Islamabad – In the year 2000, Tasleem Elahi Zulfi took an early retirement from Air Canada in Toronto. He had a simple reason for retiring: He was about to launch a TV channel.
Twelve years later, Zufli’s project, Urdu TV, is one of the most popular desi cable channels among Canada’s South Asian community.
It would be difficult to pin down Zulfi’s nationality if he did not self-identify as a Pakistani Canadian. Some events in his life are almost Saleem Sinai-esque: He was born in Agra a month before Pakistan’s creation; he moved with his parents to Saudi Arabia, their ancestral homeland, from Pakistan two years after partition and when he returned for studies nine years later, Ayub Khan imposed Martial Law in the country the very next day. His mother language is Arabic, he is quadrilingual and has written 18 books to date, one of which even won him Pakistan’s third highest civilian award, the Sitara-e Imtiaz.
But for 30 of his 65 years, Zulfi worked as an aeronautical engineer, first with the Saudi Airlines and then with Air Canada. Somehow his childhood interest for writing, radio and TV survived the roar of airplane engines and the clatter of ground service equipment.
Once his children, one son and three daughters, were married and settled, he decided to go for his longtime ambition.
“I thought I have fulfilled my responsibilities (as a father), now I’m going to tend to my hobbies,” Zulfi says. “I’ll write books and make TV programmes.”
Zulfi was not new to the arts when he applied for the channel’s license in 1997. By then, he was already a published author with seven books to his name, including four collections of poetry. He had also worked at Radio Pakistan and Pakistan Television during his student years in Karachi in the late ’60s.
But even then, running a 24-hour entertainment channel is not easy. He needed support to cover the 1.5 million Canadian dollars capital required for the project and help to generate the channel’s content.
“I got two business partners for the project,” Zulfi says, in a matter-of-fact tone.
What is unique about Zulfi’s idea is that one of his business partners is a Sikh Punjabi, the other a Hindu. And they all get four hours each of programming time on the channel.
So although the channel’s name might not represent the Hindi and Punjabi languages, its shows do.
“We don’t do four hours (of one language) in a row,” Zulfi says. “One programme is in Urdu, the next in Hindi or Punjabi, so that everyone stays tied to the channel.”
The appeal of the shows to the larger South Asian community, and not just Pakistani Canadians, might be a reason behind its success: Urdu TV has over 30,000 paid cable subscribers across Canada.
Another factor might be the team Zulfi has come up with for the channel’s Urdu shows.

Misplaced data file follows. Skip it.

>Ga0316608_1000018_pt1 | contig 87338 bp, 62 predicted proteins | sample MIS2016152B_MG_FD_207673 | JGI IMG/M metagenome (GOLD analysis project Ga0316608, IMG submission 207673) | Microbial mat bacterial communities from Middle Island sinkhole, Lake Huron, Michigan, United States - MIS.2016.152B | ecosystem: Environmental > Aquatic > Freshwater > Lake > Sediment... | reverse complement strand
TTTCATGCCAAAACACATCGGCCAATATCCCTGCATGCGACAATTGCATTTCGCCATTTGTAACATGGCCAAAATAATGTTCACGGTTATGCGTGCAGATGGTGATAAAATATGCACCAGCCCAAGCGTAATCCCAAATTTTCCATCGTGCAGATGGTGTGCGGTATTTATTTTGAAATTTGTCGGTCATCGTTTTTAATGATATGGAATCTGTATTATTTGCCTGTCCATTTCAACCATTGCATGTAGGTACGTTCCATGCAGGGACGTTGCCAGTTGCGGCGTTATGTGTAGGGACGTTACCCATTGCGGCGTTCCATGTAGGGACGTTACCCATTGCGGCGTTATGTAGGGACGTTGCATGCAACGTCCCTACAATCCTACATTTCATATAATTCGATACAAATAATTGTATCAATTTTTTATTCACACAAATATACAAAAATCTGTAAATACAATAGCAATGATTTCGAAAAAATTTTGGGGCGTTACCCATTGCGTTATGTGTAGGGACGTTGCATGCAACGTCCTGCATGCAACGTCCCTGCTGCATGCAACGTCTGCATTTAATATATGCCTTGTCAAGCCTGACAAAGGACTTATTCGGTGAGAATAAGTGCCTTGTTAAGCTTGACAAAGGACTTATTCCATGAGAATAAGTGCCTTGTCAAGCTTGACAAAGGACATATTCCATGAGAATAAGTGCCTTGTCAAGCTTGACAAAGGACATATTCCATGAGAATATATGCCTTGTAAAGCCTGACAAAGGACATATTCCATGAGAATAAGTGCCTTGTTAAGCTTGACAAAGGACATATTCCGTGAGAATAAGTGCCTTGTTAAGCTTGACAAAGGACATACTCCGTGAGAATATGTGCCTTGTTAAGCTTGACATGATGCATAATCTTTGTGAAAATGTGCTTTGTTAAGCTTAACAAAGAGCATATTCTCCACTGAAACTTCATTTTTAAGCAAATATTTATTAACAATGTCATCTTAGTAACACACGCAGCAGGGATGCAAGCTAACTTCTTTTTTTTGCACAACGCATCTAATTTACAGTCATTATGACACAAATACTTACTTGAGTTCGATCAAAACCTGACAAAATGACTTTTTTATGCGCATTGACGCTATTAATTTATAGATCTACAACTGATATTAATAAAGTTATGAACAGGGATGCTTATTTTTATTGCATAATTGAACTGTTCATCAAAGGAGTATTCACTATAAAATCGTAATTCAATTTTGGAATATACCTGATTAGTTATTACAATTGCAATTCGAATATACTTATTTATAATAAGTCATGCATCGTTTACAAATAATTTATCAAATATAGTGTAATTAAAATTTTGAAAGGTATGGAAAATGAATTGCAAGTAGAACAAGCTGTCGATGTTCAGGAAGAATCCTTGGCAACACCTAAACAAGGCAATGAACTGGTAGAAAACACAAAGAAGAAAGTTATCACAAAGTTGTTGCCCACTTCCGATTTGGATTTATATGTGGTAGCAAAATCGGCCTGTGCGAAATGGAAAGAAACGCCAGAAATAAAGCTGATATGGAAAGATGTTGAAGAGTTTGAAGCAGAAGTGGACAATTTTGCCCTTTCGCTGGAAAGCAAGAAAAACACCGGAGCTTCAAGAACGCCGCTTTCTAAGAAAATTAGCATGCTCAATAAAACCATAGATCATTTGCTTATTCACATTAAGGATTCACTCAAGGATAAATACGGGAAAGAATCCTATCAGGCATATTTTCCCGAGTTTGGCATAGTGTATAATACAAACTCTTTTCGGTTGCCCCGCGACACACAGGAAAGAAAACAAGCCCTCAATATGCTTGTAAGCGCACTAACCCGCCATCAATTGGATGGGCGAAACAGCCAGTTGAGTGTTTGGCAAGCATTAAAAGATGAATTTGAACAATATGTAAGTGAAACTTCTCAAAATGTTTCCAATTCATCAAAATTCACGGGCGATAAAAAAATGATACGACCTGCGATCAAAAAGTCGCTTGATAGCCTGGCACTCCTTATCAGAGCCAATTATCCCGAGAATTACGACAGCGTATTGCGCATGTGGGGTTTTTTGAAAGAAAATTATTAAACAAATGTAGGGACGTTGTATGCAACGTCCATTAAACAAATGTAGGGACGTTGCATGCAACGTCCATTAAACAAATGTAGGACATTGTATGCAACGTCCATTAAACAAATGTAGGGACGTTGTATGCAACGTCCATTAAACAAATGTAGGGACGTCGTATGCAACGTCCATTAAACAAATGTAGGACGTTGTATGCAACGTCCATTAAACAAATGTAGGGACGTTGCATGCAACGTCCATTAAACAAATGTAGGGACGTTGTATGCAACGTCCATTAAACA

“Some senior artists who used to work with Pakistan Television back in the day are now settled in Canada,” he says. “I got them onboard for programme production.”
For example, Sohail Rana, famous for composing the music for hit ’60s Waheed Murad-starrers such as Arman and Doraha, is the channel’s music director. Zulfi himself works as a TV host and newscaster. He takes pride in the channel’s “family programmes” and says 75 per cent of the channel’s content is created locally. The rest – dramas, musical shows, current affairs programmes and interviews – are imported through Pakistan’s TV Producers Association “on a daily-basis.”
Despite the broadcast channel’s success, Zulfi remains a poet at heart.
“Poetry is my first love,” he says. “And among poetry genres, ghazal is my favourite.”
Perhaps that is why he was so fascinated by Pakistan’s legenedary poet, Faiz Ahmed Faiz, that when Faiz sought asylum in Lebanon in 1968, Zulfi, who worked for Saudi Airlines at the time, transferred himself to the airline’s Beirut station.
The book Zulfi wrote about Faiz’s exile, “Faiz Ahmed Faiz Beirut Mein,” is one of his crowning achievements. Zulfi’s book shows Faiz in exile as a forlorn poet, depressed by the absence of fellow Urdu speakers and the lack of good company.
Zulfi proudly says he still has rough drafts of poems from Faiz’s “Meray Dil Meray Musafir,” which Faiz wrote while in Beirut.
But poetry has changed since 9/11, Zulfi says.
“Because of the levels of insecurity in the society, writers and poets are more alert and self-accountable in their writings,” he says. “Love used by the topic of poetry, but now we portray the fear we see all around us.”
He remains confident, however, that Urdu will survive the test of time. He says Urdu travels with the people who migrate away from the Indian subcontinent.
Maybe Zulfi is right. It is a fact that some migrants speak Urdu at their homes abroad. And now there is one who even opened an Urdu channel.